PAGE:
In the following article, a Cordell & Cordell Georgia child custody lawyer provides answers to frequently asked questions about child custody.
In Georgia, there are two types of custody: legal custody and physical custody. In almost all cases both of the custody types are shared between the parents.
Typically, the parents are awarded joint legal custody, which means that the parents must share in decision-making regarding the children and that the parents have equal rights to the child’s medical and educational records.
Ultimately, one parent will be awarded final decision-making authority for times when the parents are unable to reach a mutual decision. Typically, final decision-making goes to the parent who has primary physical custody.
Physical custody is, in most cases, also shared. However, usually there is one parent designated as the primary physical custodian and the other parent receives secondary physical custody. The courts determine physical custody based on several factors, including, most importantly, who has been the child(ren)’s primary care giver during the course of the marriage.
If you are facing a child custody issue in Georgia, it is almost always best to ensure that you have a child custody attorney in your corner to help protect your rights. A Cordell & Cordell Georgia child custody lawyer will be well-versed in the child support laws of Atlanta, Fayetteville, Lawrenceville, Marietta and other jurisdictions throughout Georgia.
Joint legal custody is the norm in the State of Georgia. This is when the parents share decision making authority regarding the minor child.
Typically, there are four areas in which the decisions are required to be made jointly: religious upbringing of the child(ren); medical care of the child(ren); extracurricular activities; and education.
Even though a joint legal custodial arrangement requires that the parents share decision-making, the courts will designate one parent to have final decision-making authority in the event that the parties cannot agree.
Final decision-making authority does not allow for a parent to make a unilateral decision. Even though one parent is designated to have final decision-making authority, that parent must still consult with the other parent before making any major decisions regarding the child(ren).
Joint physical custody is not the norm in the State of Georgia. Joint physical custody is typically an arrangement where the parents share equal or nearly equal parenting time. Judges in Georgia have a bias against equal parenting time. Joint physical is a parenting arrangement that can typically only be accomplished by agreement. Judges will assign one parent as the primary custodial and the other as secondary.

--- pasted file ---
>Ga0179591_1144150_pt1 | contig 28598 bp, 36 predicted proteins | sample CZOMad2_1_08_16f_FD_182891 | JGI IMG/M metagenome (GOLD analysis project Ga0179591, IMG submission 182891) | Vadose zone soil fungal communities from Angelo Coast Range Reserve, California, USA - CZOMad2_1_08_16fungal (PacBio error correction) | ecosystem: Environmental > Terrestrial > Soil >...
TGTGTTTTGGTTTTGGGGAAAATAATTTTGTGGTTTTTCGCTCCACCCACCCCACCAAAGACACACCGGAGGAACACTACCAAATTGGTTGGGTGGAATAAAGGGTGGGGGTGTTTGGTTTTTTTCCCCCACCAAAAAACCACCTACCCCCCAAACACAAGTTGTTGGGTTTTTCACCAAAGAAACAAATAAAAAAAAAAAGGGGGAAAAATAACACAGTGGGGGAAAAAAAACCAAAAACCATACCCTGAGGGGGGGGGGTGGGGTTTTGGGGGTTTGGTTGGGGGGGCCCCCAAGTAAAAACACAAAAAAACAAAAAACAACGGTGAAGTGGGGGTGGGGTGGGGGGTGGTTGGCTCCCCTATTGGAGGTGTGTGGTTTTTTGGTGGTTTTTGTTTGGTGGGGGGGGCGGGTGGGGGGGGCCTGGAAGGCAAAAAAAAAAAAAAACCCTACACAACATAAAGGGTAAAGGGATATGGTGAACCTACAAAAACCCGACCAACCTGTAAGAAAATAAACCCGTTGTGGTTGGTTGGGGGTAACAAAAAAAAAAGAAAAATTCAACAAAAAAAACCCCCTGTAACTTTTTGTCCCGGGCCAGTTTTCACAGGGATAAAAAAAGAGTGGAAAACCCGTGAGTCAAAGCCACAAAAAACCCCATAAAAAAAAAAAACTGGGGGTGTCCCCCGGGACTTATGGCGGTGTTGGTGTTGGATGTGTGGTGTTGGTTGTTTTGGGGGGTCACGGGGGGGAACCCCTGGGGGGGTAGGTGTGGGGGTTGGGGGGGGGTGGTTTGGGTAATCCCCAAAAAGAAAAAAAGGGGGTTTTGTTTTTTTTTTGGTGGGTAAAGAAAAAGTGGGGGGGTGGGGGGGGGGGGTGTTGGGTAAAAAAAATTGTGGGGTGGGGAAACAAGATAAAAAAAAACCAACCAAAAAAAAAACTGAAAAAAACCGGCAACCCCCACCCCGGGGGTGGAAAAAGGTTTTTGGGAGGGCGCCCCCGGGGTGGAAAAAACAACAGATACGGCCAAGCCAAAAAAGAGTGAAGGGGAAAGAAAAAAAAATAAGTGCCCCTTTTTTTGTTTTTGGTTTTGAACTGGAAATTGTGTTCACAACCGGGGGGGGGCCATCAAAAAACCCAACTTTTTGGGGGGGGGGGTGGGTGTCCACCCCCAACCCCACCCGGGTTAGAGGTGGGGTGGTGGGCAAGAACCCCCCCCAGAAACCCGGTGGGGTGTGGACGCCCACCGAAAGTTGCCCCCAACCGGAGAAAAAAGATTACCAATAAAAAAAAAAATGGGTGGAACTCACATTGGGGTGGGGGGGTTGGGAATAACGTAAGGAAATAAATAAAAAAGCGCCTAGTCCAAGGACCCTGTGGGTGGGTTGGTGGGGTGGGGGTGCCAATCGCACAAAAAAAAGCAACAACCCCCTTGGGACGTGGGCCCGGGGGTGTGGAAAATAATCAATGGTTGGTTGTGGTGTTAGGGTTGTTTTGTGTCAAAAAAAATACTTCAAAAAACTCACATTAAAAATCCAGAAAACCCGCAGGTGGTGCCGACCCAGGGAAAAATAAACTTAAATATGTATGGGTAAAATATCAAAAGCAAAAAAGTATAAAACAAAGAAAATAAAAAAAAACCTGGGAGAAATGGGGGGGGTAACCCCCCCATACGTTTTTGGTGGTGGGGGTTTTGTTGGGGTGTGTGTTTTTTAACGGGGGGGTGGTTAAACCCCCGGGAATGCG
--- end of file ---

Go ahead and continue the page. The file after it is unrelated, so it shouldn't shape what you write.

Sole custody is very unusual and it means (whether in terms of legal or physical custody) that all of the custodial rights are assigned to one parent and the other parent has no rights. Having sole custody, however, does not alleviate the other parent of their obligations, such as child support obligations.
In many cases when the parties are able to agree on equal parenting time, one parent will still continue to pay support. Because child support is calculated based on income, the parent with the higher income will still likely pay some support. The only time when there may be no support paid is in circumstances when the parties share equal parenting time and have nearly equal incomes.
No. Child support and visitation are two separate rights/obligations that are not connected to one another.
At age 14, a child can select which parent to live with. However, the election is not an absolute. Even with the election, the parent who is not being selected by the child still has the right to present evidence that the child’s election is not in his/her best interest. It is very difficult to overcome a child’s election. It is only in the most extreme of circumstances that a court may not go with the child’s election.
In the State of Georgia, grandparents do not have any type of custodial rights. In the event that both parents either are deceased or are declared unfit, a grandparent will likely receive priority in a custody evaluation. However, absent death or a declaration of unfitness, grandparents have no rights to children.
The parenting plan is the portion of the final divorce decree that addresses all custodial issues in the divorce. The parenting plan must be complete. It should acknowledge the importance of a child having a relationship with both parents and address the legal custody of the child and a plan for the child’s physical care.
The plan should detail parenting time including normal visitation periods, as well as a holiday schedule. The plan must demonstrate how each parent will have access to records regarding school, health care, extracurricular activities and religious training, and it must also designate, who has responsibility for making major decisions about the child.
The term separation agreement is not commonly used in Georgia. Georgia does not recognize legal separation and therefore, you will not typically see separation agreements.